American RadioWorks |
Josipa Roksa and Richard Arum, co-authors of Aspiring Adults Adrift. (Photo:  Social Science Research Council)

Ed researchers: Colleges can do more for students, especially in a bad economy

College is worth the investment. College graduates can't find good jobs. Student loan debt keeps rising, and now tops a trillion dollars. What can be done?

Recent Posts

  • 09.17.14

    A company short on skilled workers creates its own college-degree program

    At a Toyota plant in Kentucky, young people are learning how to fix robots, earning associate's degrees and graduating with jobs that pay up to $80,000 a year.
  • 09.11.14

    A 21st-century vocational high school

    For years, vocational education was seen as a lesser form of schooling, tracking some kids into programs that ended up limiting their future opportunities. Today, in the nation's best vocational programs, things are different.
  • 09.10.14

    Career academies: A new twist on vocational ed

    Across the country, thousands of high schools are transforming into career academies. The idea is that students will be more engaged if they see how academics are connected to the world of work. And they’ll be more likely to get the postsecondary schooling they need to support themselves in today’s economy.
  • 09.09.14

    The troubled history of vocational education

    Vocational education was once used to track low-income students off to work while wealthier kids went to college. But advocates for today's career and technical education say things have changed, and graduates of vocational programs may have the advantage over graduates of traditional high schools.

American RadioWorks |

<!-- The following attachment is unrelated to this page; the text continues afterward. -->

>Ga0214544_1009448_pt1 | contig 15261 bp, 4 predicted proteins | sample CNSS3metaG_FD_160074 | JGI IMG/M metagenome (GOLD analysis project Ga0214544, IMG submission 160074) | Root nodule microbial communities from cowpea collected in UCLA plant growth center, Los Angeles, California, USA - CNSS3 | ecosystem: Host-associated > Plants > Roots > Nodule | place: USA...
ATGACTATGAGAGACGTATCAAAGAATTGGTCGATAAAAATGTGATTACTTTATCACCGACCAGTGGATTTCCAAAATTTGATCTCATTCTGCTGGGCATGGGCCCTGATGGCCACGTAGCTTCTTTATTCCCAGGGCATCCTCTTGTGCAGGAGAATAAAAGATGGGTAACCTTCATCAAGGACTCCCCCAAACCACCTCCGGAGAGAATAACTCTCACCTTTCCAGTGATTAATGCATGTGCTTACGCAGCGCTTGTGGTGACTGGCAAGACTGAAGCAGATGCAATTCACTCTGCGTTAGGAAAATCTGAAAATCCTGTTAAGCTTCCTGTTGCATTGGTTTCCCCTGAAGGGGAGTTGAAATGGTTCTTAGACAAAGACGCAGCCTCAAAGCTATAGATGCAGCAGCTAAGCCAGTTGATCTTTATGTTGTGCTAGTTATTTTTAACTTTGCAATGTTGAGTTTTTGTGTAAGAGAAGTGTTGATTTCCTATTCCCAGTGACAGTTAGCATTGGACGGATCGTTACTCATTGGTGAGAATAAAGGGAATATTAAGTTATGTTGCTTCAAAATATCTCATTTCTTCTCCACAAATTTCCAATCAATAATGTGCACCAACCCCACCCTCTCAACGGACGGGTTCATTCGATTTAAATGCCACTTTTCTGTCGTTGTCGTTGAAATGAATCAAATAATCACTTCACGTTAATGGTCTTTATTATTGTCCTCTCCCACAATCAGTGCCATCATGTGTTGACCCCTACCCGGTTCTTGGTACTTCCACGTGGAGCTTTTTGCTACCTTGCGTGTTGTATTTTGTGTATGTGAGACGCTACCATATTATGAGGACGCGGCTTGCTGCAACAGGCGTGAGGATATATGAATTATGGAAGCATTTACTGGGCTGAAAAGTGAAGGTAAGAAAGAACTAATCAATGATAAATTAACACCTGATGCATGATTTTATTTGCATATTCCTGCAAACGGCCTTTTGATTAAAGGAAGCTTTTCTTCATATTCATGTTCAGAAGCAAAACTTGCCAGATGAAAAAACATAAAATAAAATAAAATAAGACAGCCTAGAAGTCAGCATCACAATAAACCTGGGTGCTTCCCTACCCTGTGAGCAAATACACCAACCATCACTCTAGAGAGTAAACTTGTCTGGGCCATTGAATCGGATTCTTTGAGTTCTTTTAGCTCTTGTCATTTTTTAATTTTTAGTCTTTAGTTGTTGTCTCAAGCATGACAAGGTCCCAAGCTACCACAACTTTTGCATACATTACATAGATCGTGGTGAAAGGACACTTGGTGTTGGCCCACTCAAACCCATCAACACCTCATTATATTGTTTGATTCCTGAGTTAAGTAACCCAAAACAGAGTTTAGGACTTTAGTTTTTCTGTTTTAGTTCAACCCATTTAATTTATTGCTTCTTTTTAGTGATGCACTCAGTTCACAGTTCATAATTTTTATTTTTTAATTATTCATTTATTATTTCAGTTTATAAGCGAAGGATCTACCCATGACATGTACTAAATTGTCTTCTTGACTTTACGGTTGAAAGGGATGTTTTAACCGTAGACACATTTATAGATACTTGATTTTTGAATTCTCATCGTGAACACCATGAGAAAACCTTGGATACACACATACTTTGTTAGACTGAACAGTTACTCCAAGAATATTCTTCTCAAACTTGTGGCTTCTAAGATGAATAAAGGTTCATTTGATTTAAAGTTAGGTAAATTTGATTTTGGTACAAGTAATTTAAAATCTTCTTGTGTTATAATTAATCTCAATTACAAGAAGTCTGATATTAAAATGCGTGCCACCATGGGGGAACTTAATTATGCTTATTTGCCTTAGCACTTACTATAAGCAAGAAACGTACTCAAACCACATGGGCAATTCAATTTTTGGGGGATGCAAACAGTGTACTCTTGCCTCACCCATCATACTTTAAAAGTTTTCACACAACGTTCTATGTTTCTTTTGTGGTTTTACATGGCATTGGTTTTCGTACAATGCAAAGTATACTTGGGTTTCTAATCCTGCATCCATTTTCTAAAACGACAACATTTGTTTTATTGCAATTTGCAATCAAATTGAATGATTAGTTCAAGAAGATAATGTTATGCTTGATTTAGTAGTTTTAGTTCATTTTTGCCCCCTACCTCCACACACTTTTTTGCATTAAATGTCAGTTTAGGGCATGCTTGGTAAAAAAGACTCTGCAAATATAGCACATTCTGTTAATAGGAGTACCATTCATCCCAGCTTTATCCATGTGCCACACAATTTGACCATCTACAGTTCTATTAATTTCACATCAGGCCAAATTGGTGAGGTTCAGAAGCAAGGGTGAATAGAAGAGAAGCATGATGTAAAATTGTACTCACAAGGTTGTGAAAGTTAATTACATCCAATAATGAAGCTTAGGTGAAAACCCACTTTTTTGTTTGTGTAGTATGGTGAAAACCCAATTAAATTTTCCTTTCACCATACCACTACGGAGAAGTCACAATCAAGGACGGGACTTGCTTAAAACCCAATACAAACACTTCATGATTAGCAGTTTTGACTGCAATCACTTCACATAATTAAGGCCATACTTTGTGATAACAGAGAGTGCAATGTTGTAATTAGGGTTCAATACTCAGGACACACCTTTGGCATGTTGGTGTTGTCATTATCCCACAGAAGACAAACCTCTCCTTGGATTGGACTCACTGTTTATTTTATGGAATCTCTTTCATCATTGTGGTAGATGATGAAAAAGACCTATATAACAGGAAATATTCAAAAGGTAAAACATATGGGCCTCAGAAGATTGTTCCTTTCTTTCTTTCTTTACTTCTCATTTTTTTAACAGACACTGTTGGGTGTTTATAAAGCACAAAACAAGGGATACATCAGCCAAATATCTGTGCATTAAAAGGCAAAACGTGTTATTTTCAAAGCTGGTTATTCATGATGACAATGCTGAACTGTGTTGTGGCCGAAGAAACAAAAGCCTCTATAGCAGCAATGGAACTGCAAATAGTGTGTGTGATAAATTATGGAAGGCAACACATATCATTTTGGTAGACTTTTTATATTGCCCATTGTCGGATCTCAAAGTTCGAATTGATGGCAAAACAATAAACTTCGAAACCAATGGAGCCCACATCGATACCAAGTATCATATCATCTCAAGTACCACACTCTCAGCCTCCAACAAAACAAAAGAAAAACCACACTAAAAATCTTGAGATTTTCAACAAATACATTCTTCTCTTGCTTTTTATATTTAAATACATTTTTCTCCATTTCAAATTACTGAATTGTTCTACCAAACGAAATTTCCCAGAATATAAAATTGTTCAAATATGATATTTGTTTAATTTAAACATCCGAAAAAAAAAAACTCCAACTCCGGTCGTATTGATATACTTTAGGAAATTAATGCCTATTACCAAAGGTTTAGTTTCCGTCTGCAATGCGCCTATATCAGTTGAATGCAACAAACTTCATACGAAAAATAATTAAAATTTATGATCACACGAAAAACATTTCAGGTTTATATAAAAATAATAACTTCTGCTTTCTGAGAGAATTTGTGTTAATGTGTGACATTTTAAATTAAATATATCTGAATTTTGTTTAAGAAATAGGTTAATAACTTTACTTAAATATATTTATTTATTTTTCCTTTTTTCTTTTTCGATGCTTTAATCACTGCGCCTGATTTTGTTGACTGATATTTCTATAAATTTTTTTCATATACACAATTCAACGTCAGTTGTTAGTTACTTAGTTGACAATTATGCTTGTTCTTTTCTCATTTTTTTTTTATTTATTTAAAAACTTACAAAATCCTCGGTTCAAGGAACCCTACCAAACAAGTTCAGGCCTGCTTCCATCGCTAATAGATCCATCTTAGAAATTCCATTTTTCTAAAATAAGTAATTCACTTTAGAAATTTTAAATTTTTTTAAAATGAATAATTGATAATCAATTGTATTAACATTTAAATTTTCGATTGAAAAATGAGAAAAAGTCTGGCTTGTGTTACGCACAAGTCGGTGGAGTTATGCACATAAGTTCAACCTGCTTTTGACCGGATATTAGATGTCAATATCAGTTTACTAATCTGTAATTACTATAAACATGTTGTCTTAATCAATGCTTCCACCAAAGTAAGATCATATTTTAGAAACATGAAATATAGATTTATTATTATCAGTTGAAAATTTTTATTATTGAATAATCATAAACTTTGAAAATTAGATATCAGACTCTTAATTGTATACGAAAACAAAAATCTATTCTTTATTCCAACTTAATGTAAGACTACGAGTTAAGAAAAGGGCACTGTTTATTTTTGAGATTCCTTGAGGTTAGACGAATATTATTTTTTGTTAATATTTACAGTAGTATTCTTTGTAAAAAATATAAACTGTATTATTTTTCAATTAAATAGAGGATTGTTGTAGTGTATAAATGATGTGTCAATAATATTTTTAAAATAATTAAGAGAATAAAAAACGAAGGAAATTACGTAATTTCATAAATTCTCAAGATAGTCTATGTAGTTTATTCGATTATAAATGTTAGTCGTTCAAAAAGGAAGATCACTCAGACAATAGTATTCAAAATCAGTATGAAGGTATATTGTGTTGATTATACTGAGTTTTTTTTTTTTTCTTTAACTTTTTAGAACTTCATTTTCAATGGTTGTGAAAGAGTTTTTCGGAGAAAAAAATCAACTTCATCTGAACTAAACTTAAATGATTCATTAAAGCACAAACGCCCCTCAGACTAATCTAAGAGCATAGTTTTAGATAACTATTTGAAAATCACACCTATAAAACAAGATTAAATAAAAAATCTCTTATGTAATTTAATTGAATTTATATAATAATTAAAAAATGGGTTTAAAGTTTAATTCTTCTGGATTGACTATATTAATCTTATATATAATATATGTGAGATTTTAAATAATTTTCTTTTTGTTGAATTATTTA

Josipa Roksa and Richard Arum, co-authors of Aspiring Adults Adrift. (Photo:  Social Science Research Council)

Ed researchers: Colleges can do more for students, especially in a bad economy

College is worth the investment. College graduates can't find good jobs. Student loan debt keeps rising, and now tops a trillion dollars. What can be done?

Recent Posts

  • 09.17.14

    A company short on skilled workers creates its own college-degree program

    At a Toyota plant in Kentucky, young people are learning how to fix robots, earning associate's degrees and graduating with jobs that pay up to $80,000 a year.
  • 09.11.14

    A 21st-century vocational high school

    For years, vocational education was seen as a lesser form of schooling, tracking some kids into programs that ended up limiting their future opportunities. Today, in the nation's best vocational programs, things are different.
  • 09.10.14

    Career academies: A new twist on vocational ed

    Across the country, thousands of high schools are transforming into career academies. The idea is that students will be more engaged if they see how academics are connected to the world of work. And they’ll be more likely to get the postsecondary schooling they need to support themselves in today’s economy.
  • 09.09.14

    The troubled history of vocational education

    Vocational education was once used to track low-income students off to work while wealthier kids went to college. But advocates for today's career and technical education say things have changed, and graduates of vocational programs may have the advantage over graduates of traditional high schools.